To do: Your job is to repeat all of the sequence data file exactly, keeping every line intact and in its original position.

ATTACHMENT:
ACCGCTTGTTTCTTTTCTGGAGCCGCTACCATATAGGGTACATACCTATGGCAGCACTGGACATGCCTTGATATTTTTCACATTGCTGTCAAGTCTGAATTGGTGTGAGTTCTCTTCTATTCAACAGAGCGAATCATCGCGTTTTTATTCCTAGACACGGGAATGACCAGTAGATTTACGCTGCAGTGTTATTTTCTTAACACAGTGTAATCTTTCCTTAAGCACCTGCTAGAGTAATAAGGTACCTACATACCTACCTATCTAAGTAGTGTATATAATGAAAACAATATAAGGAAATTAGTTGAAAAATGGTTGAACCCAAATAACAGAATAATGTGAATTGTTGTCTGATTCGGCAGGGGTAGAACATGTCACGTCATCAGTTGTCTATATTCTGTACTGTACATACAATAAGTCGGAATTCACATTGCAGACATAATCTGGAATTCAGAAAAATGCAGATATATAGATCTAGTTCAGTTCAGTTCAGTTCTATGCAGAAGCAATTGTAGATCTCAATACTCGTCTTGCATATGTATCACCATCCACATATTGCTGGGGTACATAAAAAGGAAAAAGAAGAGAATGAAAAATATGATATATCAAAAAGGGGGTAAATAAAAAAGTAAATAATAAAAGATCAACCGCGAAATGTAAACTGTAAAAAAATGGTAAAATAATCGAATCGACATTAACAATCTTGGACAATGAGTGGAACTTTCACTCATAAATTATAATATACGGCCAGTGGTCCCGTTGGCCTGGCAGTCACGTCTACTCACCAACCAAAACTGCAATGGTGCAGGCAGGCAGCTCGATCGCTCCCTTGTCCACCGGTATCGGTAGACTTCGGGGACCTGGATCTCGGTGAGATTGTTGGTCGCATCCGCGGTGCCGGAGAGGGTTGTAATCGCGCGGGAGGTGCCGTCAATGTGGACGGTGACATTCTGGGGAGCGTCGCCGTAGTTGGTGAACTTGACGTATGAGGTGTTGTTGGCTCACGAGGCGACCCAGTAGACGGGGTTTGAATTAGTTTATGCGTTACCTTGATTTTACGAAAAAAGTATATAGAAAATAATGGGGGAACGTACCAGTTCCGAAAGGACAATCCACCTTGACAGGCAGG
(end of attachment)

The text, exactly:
ACCGCTTGTTTCTTTTCTGGAGCCGCTACCATATAGGGTACATACCTATGGCAGCACTGGACATGCCTTGATATTTTTCACATTGCTGTCAAGTCTGAATTGGTGTGAGTTCTCTTCTATTCAACAGAGCGAATCATCGCGTTTTTATTCCTAGACACGGGAATGACCAGTAGATTTACGCTGCAGTGTTATTTTCTTAACACAGTGTAATCTTTCCTTAAGCACCTGCTAGAGTAATAAGGTACCTACATACCTACCTATCTAAGTAGTGTATATAATGAAAACAATATAAGGAAATTAGTTGAAAAATGGTTGAACCCAAATAACAGAATAATGTGAATTGTTGTCTGATTCGGCAGGGGTAGAACATGTCACGTCATCAGTTGTCTATATTCTGTACTGTACATACAATAAGTCGGAATTCACATTGCAGACATAATCTGGAATTCAGAAAAATGCAGATATATAGATCTAGTTCAGTTCAGTTCAGTTCTATGCAGAAGCAATTGTAGATCTCAATACTCGTCTTGCATATGTATCACCATCCACATATTGCTGGGGTACATAAAAAGGAAAAAGAAGAGAATGAAAAATATGATATATCAAAAAGGGGGTAAATAAAAAAGTAAATAATAAAAGATCAACCGCGAAATGTAAACTGTAAAAAAATGGTAAAATAATCGAATCGACATTAACAATCTTGGACAATGAGTGGAACTTTCACTCATAAATTATAATATACGGCCAGTGGTCCCGTTGGCCTGGCAGTCACGTCTACTCACCAACCAAAACTGCAATGGTGCAGGCAGGCAGCTCGATCGCTCCCTTGTCCACCGGTATCGGTAGACTTCGGGGACCTGGATCTCGGTGAGATTGTTGGTCGCATCCGCGGTGCCGGAGAGGGTTGTAATCGCGCGGGAGGTGCCGTCAATGTGGACGGTGACATTCTGGGGAGCGTCGCCGTAGTTGGTGAACTTGACGTATGAGGTGTTGTTGGCTCACGAGGCGACCCAGTAGACGGGGTTTGAATTAGTTTATGCGTTACCTTGATTTTACGAAAAAAGTATATAGAAAATAATGGGGGAACGTACCAGTTCCGAAAGGACAATCCACCTTGACAGGCAGG